** SPOILERS AHEAD! **
** BUT IF YOU'RE READING A COMIC BOOK REVIEW, YOU PROBABLY ALREADY EXPECT THAT, HUH? **
Holy Batman, Batman!
Grant Morrison seems insistent on seeing Batman's world -- literally and figuratively -- burned to the ground. After offing Damian Wayne and Batman, Inc. agent, the Knight, he's basically given up all pretense about Leviathan and the nature of Talia al Ghul's evil machinations.
Also, something that's been bugging me is the timeline of events. I know, I know. don't worry about the continuity -- enjoy the story for what it is. Unfortunately, DC made it a point to release a slew of "Requiem" issues mourning the death of Robin. Well, where do those other Bat-book issues fall? How much time has passed since Damian died and has Batman been doing other things (like stuff in his other titles), or does all of that "Requiem" business happen after the final issue of Batman, Incorporated?
So, Azrael makes his 'New 52' debut this month when Bruce goes to him for his armor. It's the kind of deus ex machina element Morrison utilizes from time to time that seems to work for him, while coming off as cheap under lesser hands.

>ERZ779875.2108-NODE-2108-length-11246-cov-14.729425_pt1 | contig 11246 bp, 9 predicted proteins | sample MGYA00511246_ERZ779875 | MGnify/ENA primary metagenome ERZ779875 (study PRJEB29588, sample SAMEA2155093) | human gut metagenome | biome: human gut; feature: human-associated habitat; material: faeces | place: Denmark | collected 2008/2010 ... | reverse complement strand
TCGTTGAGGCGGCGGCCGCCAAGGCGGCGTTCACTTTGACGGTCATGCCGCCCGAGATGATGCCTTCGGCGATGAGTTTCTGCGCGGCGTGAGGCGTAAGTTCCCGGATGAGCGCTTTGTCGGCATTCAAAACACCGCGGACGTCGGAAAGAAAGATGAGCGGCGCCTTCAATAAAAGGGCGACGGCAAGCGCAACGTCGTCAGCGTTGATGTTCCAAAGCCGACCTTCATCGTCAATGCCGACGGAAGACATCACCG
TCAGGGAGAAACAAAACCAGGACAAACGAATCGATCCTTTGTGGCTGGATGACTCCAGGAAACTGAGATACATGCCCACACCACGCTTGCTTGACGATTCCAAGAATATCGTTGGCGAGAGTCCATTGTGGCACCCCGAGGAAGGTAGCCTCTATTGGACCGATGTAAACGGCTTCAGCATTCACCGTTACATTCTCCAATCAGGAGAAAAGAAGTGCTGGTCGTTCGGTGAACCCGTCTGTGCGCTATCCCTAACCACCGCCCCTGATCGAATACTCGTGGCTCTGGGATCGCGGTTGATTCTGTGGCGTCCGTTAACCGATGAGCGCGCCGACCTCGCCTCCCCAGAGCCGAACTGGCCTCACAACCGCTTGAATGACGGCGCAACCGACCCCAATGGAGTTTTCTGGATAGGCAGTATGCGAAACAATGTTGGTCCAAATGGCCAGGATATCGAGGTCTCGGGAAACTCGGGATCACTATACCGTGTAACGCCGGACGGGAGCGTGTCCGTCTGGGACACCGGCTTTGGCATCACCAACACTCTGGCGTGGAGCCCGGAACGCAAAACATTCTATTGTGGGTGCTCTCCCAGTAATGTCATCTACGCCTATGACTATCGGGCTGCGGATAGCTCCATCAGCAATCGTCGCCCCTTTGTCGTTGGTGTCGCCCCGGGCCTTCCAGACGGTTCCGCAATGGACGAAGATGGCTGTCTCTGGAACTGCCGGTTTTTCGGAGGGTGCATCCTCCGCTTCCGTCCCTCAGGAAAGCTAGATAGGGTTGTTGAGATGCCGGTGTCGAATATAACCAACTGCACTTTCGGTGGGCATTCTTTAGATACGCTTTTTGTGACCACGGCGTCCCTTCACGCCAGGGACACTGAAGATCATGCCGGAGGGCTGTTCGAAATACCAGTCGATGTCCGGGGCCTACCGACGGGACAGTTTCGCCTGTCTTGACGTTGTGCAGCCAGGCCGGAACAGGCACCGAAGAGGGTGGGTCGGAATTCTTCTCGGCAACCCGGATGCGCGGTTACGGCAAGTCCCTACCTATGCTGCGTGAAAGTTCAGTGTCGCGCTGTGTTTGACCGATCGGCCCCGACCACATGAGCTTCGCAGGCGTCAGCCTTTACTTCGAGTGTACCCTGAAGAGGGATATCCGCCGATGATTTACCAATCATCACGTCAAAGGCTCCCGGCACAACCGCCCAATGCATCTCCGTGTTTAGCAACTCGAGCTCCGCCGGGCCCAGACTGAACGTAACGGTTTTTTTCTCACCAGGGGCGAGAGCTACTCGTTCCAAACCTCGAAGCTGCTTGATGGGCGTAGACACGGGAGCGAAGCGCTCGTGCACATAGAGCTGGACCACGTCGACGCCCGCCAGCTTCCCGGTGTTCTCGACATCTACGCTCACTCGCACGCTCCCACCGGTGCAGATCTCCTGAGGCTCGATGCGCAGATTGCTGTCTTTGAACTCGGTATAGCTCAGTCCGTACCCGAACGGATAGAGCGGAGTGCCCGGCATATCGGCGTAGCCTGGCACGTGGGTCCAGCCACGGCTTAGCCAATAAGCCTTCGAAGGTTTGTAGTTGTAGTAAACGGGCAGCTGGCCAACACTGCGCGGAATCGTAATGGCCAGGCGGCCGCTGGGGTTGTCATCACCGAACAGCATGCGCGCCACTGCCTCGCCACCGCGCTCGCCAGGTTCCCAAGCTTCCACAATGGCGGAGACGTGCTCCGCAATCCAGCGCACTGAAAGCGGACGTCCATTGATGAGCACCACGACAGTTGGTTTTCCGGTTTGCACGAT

Nightwing, Red Robin, and Red Hood are all off dealing with their own situations, illustrated over two pages by Andrei Bressan, who manages to botch all the character faces. Dick Grayson and Tim Drake look duck-faced, and Jason Todd doesn't resemble his generic, black-haired, handsome look at all. In fact, Todd looks like he's been punched in the nose a half-dozen times. I normally wouldn't point out details like this with such scrutiny, but with the rest of the issue looking so good, Bressan's rushed-looking work really hits the brakes on the narrative momentum.
It's unfortunate, but Batman Incorporated #10 feels very much like the filler issue it is instead of being a stepping stone toward Morrison's endgame. It is, technically, but there's a lot of exposition, a lot of waxing poetic about the idea of crime and the concept of justice. In a way, it almost feels derivative of Morrison himself. These are ideals and themes he's used in Batman stories in the past, and instead of feeling conclusive by nature, it seems repetitive. I'm not saying I didn't enjoy the issue, because I seriously enjoy Morrison's work. It's just not the strongest issue of the series.